In the age of social distancing, thoughts on tourism distancing arise
When the tourism business resumes a semblance of normalcy in Colorado, a growing message could be tourism distancing
Coloradans, and people around the world, are amassing plenty of practice in social distancing. When the tourism business resumes a semblance of normalcy in Colorado, a growing message could be tourism distancing.
That’s because tourism management leaders in the state are using the downtime to work on expanding, improving and formalizing sustainable tourism strategies, including efforts to spread travelers’ love of Colorado more evenly throughout the state.
“It is a great time to focus on sustainability and resilience-planning in tourism so that when people begin traveling again, we are all in a better place,” says Kim Langmaid, Ph.D., associate professor of sustainable studies at Colorado Mountain College.
Langmaid is a workshop leader for the nonprofit Global Sustainable Tourism Council, which establishes and manages global sustainable standards for public policy-makers, destination managers, hotels and tour operators. One goal of the GSTC workshops is for a resort destination to strive for the Mountain IDEAL, a standard which helps mountain towns balance tourism growth with local needs to protect nature and wildlife, improve the well-being of residents and preserve cultural heritage.
The Vail area earned Mountain IDEAL certification in 2018 and is currently undergoing recertification, Langmaid said.
Jessie Burley, Town of Breckenridge sustainability coordinator, says the greater Breckenridge area, including the ski resort, is working toward Mountain IDEAL certification by the end of 2020.
“We’ve hit the reset button, which would have been impossible in other situations,” Burley says of the virus-induced tourism hiatus. “Sustainability is a systems approach, and we have an opportunity to create new systems from this.”
Burley says travelers should seek out mountain resort communities that are putting money and resources into taking care of the environment, reducing waste production and improving housing options and living wages for the local workforce.
“We can make more conscious and value-based decisions on where we want to go and how we want to spend our money,” Burley says.
National surveys show an increasing number of Colorado visitors believe it is very important to choose a destination based on sustainable practices. Those figures rose from 15% in 2017, to 20% in 2018, to 27% in 2019, says Cathy Ritter, Colorado Tourism Office (CTO) director.
After listening to Colorado residents’ concerns, the CTO launched a multi-prong Destination Stewardship Plan in spring 2017 with three core objectives: disperse visitors, share Colorado sustainability ethics and create alliances to magnify the impact of sustainable tourism initiatives.
“One of the really important components of our destination stewardship plan is to disperse travelers to those less visited parts of the state,” Ritter says.
The state office created a searchable online database called Colo-Road Trips that suggests multi-day itineraries for less-traveled destinations to encourage travelers to “try out places in Colorado they never heard of before,” Ritter says. Searches include a “sustainability activity” with tips about responsible tourism or links to donate to causes ranging from Wild Horse Warriors in Moffat County to Trail 2000 in Durango. The CTO will add more “low environmental impact trip” options to the searchable website this year.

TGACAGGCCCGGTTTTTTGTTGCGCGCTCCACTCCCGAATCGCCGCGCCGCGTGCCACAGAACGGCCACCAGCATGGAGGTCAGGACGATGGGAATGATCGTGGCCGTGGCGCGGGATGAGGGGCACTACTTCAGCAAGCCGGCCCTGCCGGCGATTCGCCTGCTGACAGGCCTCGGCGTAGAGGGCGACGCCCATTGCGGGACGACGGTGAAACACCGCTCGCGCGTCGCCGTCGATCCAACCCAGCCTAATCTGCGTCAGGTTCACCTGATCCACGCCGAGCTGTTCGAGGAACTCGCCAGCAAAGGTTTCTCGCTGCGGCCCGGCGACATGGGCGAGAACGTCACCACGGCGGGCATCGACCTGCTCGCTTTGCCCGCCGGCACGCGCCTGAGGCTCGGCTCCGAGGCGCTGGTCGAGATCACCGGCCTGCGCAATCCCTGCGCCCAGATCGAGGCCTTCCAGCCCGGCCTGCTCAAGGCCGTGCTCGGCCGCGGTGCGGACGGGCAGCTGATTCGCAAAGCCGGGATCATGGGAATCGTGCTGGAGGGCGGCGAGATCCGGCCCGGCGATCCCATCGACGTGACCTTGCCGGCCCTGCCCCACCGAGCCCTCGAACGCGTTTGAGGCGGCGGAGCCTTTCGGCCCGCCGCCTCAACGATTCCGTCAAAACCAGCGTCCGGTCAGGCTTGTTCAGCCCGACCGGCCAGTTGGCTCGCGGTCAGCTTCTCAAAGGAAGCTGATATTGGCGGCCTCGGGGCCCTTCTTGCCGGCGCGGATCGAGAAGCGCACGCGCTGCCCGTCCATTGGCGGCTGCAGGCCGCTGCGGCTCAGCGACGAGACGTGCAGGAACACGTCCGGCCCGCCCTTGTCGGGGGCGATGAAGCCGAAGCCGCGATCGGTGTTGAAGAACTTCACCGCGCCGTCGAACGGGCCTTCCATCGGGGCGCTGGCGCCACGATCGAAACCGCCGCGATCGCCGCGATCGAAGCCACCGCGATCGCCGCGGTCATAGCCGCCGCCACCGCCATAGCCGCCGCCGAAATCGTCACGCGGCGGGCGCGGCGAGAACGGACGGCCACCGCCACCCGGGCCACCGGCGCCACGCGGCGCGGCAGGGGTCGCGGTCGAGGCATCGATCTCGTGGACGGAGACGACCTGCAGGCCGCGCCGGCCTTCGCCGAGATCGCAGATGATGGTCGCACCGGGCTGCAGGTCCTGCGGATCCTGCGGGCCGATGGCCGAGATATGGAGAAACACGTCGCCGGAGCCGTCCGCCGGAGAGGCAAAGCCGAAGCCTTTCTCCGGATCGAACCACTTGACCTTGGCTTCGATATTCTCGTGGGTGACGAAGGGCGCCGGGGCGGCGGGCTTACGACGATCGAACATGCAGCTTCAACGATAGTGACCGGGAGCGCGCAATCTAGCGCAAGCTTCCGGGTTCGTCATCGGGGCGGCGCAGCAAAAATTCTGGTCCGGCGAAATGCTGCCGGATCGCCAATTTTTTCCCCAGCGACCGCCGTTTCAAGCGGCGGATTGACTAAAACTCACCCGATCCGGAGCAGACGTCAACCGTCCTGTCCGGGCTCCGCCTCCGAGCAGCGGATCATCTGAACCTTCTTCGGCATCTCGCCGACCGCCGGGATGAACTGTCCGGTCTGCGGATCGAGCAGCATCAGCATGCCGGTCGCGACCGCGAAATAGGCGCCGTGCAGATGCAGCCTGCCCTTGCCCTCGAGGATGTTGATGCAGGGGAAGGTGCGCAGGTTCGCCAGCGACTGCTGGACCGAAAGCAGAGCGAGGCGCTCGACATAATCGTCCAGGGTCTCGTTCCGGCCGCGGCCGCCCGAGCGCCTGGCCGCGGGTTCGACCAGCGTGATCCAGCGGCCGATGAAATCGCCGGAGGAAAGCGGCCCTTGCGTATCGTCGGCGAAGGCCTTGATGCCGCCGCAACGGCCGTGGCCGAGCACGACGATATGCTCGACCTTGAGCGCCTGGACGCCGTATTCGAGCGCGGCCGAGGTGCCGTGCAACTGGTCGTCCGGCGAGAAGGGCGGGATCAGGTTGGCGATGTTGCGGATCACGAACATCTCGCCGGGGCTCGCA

Lesser-known tourism destinations may need help to promote their assets responsibly, so the CTO funds a CRAFT program, or Colorado Rural Academy for Tourism. Grants range from $10,000 for destination-level training to $1,000 for organizations or tourism-related businesses. Locations participating in the extensive training in 2018 and 2019 included Huerfano, Grand and Moffat counties and the cities of Trinidad, La Junta and Alamosa.
Overnight tourism in Colorado accounted for $15.8 billion in spending in 2018, Ritter says, with 37.8 million overnight visitors. Of those overnight tourists in 2018, 38% arrived by airplane, a potent source of greenhouse gas emissions.
To reduce their impact, travelers can take positive personal steps by unplugging hotel room refrigerators, turning off air conditioning, carrying reusable eating and drinking supplies, utilizing public transit, or renting bicycles or electric vehicles. Tourists should search for greener lodging properties that participate in sustainability certification programs or offer connections to donate to environmental stewardship programs, Burley says.
In Eagle County, lodging properties and businesses can be certified as more sustainable through the Actively Green program run by nonprofit Walking Mountains Science Center, and travelers can support the Land & Rivers Fund.
In tourist-rich Summit County, businesses can participate in the Resource Wise program, which trains in reducing energy use, waste and carbon emissions.
Steamboat Springs, Aspen and Durango leaders promote Pledge for the Wild, a group of mountain towns supporting responsible tourism in wild places. For example, pledge donations in Steamboat Springs go toward a trail maintenance endowment fund.
Aspen/Pitkin County Airport offers The Good Traveler carbon offset program managed by nonprofit Rocky Mountain Institute headquartered in Basalt.
“There is a real opportunity now, as we invite people back to travel, that we join in setting new expectations for how to travel mindfully in regard to our natural environment,” Ritter says.